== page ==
Pragmatism: The Keys to the Promises of LEAN & DevOps

Posted on June 11, 2015

In my last post I shared my journey leading me back to the epistemological foundation of the LEAN, and therefore DevOps, movements: conceptual pragmatism.  While I’m tempted to give you a total recap of the subject, there are entire university courses on the subject, and I’m fairly certain no one will care to read a blog entry sized recap of something so large.  Therefore, I shall instead focus on what it means to the world in which we live today and what you should do with this knowledge.

Let me begin by making something abundantly clear: just because you are pragmatic (practical) does not inherently mean you are a pragmatist!  Ask anyone if they are pragmatic, they will only answer in the negative if they are trying to be funny or odd.  Remember that we’re focusing on epistemology, how we know what know, and it is from knowledge that we act.  Most of us act in ways we believe to be practical at the time but that doesn’t mean we tease out the ideas behind the act and evaluate them for truth!

Some of the central tenants of the pragmatist include:

  1. Knowledge is based on personal experience and personal interpretation.  Although you and I may both know something, our personal interpretations will differ.  Therefore I have my version of the concept, you have your version of the concept, and collectively we have shared version of the concept.
  2. Truth doesn’t have to be universal!  What is true here may not be true there, and even if it is, who cares.  This flies boldly in the face of idealism and rationalism: that knowledge is derived from observation (“the given”) and then deductive reasoning creates new truths (“a priori knowledge”) which are then asserted to be true universally because logic dictates it so.  The pragmatist doesn’t care about whether a thing is true on Mars, she only cares about truth in her context for her purpose.
  3. Truth isn’t immutable!  What is true now, may not always be true.  Things change, thats ok.

Lets stop there and make it more real.  Etsy does 10/50/100/whatever deploys per day.  Does that mean you can?  No.  Does that mean you should?  No.  It is true for Etsy, but it should not be considered a universal truth.  What it does do is demonstrate that with current technology it can be done, but it tells us no more than that.  The idea of “we can perform multiple production deploys per day” is true for Etsy but may not be true for you.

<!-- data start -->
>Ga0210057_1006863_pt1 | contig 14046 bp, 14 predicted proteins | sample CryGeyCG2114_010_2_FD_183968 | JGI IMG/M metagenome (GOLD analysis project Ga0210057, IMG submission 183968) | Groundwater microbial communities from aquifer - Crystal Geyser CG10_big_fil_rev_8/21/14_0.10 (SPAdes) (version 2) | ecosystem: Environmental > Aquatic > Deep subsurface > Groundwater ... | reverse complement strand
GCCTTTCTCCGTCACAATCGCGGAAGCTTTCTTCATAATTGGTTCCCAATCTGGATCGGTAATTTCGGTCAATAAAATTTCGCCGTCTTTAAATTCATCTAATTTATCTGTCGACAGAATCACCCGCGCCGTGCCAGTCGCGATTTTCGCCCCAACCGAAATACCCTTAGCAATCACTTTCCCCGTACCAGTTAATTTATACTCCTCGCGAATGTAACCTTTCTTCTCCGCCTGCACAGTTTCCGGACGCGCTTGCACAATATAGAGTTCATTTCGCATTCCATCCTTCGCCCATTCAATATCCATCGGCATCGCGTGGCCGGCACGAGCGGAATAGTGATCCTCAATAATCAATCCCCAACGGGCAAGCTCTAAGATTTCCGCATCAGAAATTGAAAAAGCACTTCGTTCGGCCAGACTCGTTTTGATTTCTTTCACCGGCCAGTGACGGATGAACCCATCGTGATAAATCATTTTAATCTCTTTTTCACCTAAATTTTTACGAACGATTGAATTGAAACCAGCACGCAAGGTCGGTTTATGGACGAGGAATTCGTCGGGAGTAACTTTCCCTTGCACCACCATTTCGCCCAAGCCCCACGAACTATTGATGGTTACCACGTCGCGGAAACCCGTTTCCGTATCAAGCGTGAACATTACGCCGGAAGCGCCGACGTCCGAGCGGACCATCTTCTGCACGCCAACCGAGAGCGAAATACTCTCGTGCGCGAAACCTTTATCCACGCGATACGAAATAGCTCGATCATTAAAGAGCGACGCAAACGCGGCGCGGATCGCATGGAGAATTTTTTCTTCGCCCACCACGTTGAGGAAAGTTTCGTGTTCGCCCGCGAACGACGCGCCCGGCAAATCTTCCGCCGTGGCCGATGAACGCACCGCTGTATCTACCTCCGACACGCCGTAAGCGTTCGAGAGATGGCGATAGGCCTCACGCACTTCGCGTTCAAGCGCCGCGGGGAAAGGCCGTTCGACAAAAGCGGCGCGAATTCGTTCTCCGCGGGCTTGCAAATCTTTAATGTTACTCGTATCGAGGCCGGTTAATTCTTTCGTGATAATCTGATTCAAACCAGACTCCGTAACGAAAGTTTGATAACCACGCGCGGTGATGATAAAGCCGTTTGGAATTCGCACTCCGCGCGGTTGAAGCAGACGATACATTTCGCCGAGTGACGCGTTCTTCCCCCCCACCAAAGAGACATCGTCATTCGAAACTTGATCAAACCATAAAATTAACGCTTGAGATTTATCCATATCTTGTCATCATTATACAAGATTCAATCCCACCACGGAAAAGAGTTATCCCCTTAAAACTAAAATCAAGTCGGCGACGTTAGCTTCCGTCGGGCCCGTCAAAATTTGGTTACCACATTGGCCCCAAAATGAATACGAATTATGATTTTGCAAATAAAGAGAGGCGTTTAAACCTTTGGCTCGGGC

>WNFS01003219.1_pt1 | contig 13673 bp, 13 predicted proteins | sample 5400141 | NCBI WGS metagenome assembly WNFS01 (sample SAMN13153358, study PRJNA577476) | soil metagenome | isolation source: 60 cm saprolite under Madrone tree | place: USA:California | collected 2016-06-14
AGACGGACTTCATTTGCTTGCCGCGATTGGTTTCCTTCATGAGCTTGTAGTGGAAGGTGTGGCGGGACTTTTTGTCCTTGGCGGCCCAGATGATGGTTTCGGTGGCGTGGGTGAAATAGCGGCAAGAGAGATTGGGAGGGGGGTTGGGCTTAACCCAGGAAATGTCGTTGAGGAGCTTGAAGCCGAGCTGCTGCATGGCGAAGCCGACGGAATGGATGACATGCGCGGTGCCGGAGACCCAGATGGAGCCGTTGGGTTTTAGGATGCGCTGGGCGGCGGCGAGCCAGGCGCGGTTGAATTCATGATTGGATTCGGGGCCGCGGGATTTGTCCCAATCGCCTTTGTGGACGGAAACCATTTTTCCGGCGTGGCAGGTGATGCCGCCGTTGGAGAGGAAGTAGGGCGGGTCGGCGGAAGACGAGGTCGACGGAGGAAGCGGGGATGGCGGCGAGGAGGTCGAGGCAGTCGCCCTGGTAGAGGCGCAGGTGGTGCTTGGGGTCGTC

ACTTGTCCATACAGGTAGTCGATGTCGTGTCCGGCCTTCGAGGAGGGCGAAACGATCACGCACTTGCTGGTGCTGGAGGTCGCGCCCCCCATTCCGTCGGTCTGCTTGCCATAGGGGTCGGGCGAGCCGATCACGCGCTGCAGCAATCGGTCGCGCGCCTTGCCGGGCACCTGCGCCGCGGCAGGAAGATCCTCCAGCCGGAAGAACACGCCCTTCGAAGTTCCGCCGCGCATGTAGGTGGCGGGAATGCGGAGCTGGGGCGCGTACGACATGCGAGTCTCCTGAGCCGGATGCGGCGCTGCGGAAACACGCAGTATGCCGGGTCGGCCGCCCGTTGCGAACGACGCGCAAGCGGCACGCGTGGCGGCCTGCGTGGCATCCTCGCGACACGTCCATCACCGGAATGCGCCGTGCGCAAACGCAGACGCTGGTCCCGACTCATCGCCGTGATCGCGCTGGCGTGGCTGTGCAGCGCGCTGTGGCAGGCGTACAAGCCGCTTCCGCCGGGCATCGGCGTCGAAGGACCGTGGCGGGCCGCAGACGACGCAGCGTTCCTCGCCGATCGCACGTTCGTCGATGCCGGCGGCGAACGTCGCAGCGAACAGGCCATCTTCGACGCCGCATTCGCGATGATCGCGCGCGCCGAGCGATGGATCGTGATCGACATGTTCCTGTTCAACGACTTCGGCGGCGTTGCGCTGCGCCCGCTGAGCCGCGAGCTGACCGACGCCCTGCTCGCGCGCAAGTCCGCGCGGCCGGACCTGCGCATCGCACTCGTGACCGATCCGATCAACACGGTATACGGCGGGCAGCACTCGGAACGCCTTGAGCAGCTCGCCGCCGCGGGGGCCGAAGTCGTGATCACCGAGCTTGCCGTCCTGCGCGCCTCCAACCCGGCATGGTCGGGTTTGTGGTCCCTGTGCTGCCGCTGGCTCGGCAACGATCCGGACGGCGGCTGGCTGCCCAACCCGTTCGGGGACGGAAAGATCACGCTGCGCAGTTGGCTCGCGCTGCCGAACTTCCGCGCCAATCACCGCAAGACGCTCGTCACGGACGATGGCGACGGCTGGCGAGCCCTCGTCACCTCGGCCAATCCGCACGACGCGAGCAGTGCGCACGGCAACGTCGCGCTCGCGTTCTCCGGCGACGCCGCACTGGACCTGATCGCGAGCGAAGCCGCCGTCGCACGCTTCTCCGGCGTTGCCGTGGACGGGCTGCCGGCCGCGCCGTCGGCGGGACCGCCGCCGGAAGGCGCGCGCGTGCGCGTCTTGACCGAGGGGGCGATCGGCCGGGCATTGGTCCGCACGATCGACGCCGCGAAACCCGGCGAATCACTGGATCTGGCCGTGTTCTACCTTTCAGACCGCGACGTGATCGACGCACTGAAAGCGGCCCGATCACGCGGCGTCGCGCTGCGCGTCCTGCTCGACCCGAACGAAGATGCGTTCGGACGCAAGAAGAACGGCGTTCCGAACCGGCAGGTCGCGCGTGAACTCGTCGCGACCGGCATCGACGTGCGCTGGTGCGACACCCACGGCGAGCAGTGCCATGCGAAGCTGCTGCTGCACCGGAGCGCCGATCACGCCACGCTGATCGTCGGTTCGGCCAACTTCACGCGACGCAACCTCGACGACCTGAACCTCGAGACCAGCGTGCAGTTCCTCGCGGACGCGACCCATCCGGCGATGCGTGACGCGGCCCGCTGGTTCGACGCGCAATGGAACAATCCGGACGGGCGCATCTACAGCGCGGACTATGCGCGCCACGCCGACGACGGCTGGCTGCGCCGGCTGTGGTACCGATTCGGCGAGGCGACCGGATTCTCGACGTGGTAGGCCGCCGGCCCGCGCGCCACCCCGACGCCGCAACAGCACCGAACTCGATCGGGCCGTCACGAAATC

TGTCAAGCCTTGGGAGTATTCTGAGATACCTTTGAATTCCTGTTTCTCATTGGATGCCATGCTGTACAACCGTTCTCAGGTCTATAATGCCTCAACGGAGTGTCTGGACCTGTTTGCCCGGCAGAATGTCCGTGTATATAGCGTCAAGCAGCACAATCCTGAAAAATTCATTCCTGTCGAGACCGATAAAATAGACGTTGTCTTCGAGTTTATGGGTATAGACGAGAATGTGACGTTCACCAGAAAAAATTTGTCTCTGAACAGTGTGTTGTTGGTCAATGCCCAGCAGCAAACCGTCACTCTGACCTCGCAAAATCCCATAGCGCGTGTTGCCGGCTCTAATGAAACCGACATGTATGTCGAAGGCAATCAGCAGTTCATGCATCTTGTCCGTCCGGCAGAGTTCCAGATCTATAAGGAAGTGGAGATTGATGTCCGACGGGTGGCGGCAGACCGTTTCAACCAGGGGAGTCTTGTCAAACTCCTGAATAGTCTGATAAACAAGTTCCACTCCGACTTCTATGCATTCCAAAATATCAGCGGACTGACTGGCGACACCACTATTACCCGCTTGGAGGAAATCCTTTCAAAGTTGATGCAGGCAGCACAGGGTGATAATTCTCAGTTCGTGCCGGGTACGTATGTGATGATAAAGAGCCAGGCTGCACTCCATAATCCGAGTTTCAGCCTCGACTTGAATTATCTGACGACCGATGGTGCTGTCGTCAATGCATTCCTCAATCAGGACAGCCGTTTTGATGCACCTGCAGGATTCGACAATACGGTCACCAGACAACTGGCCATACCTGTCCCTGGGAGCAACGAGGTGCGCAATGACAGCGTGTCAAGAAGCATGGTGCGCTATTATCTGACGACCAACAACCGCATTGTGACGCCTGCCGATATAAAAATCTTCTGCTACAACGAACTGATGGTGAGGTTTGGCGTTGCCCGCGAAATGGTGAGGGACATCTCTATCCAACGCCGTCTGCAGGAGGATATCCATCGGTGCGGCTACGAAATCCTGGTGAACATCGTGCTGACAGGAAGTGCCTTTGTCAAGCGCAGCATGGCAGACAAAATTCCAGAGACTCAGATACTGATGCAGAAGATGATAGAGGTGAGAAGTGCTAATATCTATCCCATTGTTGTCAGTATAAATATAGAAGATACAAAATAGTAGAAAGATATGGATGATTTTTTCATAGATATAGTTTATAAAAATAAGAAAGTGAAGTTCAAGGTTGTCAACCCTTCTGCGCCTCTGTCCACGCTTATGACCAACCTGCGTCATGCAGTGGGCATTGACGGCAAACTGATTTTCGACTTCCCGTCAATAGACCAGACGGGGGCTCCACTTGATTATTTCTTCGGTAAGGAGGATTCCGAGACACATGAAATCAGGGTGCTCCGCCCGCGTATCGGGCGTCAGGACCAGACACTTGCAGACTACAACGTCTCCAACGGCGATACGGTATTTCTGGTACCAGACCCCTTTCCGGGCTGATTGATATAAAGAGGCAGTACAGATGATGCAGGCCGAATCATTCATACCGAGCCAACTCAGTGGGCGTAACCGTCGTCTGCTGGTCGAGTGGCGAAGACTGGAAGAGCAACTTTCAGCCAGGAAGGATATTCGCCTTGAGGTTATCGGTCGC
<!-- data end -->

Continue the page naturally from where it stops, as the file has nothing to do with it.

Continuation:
When we contrast idealism with pragmatism we see that the idealist starts with a universal truth, then evaluates our ability to adhere to the truth and adjusts.  By contrast the pragmatist accepts what he finds as truth and asks “Is this the truth I desire?”, and then changes things to fit.

Sounds a bit like a “cargo culting” discussion doesn’t it?

I believe in these ideas we are seeing the genesis of the Kaizen process, in “current state” and “future state”.   We also see the foundations for a rigid “metrics driven” approach, because metrics are observations, and good metrics are those which lend themselves to a singular and shared interpretation.

And so, in some sense I’m tell you what you already know and likely already use.  But I think digging into the roots has its own value and allows each of us to refine and improve ourselves.

Disclaimer:  I do not wish to confuse any reader into believing that ones entirely life be governed by pragmatism alone and reject idealism.  Indeed, idealism has its place and can live within the framework of pragmatism, it is the way in which we get what we call tolerance (“John is a Muslim, Bob is an Buddhist, thats not a problem, each is true for themselves.”)  I myself am an idealist at heart… it is that idealist drive which drove me to seek out these ideas in the first place.